There were a lot of ideas and not many solutions as a panel debated teacher pensions Monday at Springfield High School. A panel debated the issue of whether the state continue funding their promised share of pensions for teachers or to shift that burden to the local school districts.
Members of a panel discussion from Springfield High School Monday. Left to right: Collin Hitt, Scott McFarland & Cinda Klickna. Photo by Greg Bishop
School Board member Scott McFarland, the president of the Illinois Education Association, Cinda Klickna, and Collin Hitt, Senior Director of Government Affairs for the Illinois Policy Institute discussed the pros and cons of the cost shift.
The Illinois Policy Institute supports shifting the pension costs to local districts saying that the status quo where the state picks up the majority of the pension cost is an unfair subsidy for more wealthy school districts who can afford to hand out six figure salaries for teachers and not be on the hook for the pension obligation.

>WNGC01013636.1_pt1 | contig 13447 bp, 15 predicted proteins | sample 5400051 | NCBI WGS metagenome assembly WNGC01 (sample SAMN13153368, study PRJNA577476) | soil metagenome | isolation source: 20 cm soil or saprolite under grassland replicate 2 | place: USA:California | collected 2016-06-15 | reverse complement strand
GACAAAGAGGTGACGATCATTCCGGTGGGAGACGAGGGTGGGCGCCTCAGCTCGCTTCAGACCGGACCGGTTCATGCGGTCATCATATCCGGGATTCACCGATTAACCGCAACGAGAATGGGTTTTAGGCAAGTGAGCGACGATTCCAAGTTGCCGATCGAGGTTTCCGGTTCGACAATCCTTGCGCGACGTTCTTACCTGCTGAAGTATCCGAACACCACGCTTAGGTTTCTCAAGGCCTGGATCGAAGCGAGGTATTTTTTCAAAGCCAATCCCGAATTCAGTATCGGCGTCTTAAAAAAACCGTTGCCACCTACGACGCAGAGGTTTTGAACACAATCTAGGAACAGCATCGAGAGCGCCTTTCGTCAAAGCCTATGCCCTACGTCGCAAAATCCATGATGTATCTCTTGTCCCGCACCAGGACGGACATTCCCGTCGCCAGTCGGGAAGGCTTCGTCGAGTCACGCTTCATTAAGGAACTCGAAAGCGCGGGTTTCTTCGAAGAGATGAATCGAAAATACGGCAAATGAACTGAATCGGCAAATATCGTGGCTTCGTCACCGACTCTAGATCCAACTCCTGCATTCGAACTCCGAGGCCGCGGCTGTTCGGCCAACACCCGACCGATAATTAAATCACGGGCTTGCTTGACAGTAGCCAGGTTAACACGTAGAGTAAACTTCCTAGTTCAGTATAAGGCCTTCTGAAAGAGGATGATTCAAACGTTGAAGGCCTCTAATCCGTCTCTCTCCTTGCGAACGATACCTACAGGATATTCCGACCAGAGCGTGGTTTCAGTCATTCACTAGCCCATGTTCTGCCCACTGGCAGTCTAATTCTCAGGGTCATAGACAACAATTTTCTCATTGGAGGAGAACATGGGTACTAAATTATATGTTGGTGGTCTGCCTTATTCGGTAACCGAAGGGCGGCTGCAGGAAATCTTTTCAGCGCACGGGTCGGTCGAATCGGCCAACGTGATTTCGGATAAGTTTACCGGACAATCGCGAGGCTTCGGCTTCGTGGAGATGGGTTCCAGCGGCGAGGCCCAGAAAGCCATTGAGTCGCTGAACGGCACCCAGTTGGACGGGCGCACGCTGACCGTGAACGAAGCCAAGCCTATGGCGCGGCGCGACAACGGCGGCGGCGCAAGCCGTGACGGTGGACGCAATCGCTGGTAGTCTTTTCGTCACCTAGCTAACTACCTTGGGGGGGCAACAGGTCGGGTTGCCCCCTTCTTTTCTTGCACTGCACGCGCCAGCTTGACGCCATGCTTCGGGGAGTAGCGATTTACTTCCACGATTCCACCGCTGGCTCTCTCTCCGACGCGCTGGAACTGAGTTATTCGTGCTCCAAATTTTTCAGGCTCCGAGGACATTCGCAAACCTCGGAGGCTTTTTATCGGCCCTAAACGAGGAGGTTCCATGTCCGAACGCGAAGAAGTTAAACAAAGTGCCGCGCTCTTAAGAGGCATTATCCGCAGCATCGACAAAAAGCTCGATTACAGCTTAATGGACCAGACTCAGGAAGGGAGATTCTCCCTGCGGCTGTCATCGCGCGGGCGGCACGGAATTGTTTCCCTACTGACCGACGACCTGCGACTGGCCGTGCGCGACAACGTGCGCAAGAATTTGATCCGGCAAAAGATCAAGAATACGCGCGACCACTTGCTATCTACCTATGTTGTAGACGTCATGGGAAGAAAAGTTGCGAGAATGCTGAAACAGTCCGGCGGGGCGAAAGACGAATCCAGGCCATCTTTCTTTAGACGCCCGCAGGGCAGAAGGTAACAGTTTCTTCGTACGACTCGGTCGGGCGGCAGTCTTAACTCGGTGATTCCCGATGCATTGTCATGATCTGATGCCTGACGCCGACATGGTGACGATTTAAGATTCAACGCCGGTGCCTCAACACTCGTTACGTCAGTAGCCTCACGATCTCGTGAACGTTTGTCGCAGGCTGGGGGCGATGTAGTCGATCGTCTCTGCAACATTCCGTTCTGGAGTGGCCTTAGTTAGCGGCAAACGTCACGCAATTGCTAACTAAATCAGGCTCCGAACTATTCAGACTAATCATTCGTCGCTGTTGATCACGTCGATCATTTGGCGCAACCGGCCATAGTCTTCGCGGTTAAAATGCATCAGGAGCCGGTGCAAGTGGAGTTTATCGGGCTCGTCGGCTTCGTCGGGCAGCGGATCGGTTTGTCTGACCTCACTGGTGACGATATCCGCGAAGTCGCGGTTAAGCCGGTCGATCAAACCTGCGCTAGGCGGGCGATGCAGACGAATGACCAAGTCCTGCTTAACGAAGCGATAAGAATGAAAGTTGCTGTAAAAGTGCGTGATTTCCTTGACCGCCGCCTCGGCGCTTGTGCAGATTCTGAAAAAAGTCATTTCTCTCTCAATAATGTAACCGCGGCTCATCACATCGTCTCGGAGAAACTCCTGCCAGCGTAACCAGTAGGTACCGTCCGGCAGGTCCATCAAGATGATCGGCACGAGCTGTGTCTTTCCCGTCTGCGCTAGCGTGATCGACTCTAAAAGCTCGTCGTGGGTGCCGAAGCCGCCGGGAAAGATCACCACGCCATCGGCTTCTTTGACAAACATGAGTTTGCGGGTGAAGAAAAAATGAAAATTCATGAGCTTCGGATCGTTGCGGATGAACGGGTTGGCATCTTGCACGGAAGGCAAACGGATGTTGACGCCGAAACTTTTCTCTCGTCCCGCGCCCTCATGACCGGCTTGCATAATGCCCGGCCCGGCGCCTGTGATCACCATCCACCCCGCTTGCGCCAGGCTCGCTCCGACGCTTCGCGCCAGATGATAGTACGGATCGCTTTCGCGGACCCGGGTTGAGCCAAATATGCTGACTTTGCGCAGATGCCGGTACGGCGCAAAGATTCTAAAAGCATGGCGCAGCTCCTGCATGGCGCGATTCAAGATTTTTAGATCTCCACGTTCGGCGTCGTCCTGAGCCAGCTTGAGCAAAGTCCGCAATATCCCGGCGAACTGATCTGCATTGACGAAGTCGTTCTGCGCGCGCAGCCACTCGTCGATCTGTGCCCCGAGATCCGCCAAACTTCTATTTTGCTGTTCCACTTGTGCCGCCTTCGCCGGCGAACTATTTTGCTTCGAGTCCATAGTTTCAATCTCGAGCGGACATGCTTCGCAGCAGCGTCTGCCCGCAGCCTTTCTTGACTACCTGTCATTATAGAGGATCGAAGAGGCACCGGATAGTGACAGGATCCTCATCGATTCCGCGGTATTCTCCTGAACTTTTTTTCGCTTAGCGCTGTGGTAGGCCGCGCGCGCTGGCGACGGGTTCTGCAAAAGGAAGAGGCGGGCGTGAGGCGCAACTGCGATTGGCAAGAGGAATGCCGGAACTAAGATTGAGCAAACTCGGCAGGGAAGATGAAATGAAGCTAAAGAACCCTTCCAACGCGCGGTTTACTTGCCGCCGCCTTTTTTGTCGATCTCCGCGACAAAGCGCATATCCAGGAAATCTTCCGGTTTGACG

The inevitability of the shift seems certain to McFarland. He says that signs coming from the general assembly and the governor’s office show the cost shift of pensions is likely.
"After hearing the arguments for and against, do you support local or oppose local pension accountability? 39% support, 48% oppose, 14% unsure"
McFarland also says that District 186 budget talks for the next fiscal year indicate that the district is already anticipating an $8 million deficit and shifting the pension costs locally could tack on an additional $7 million.
McFarland and Klickna say there are other ways to fund the pensions including changing the tax structure and even raising property taxes.
Monday’s discussion began with a text poll of those in attendance. Before the debate just over a third supported the cost shift to local districts. After the debate nearly half of 29 respondents opposed the cost shift.
The Illinois Policy Institute hosted the discussion.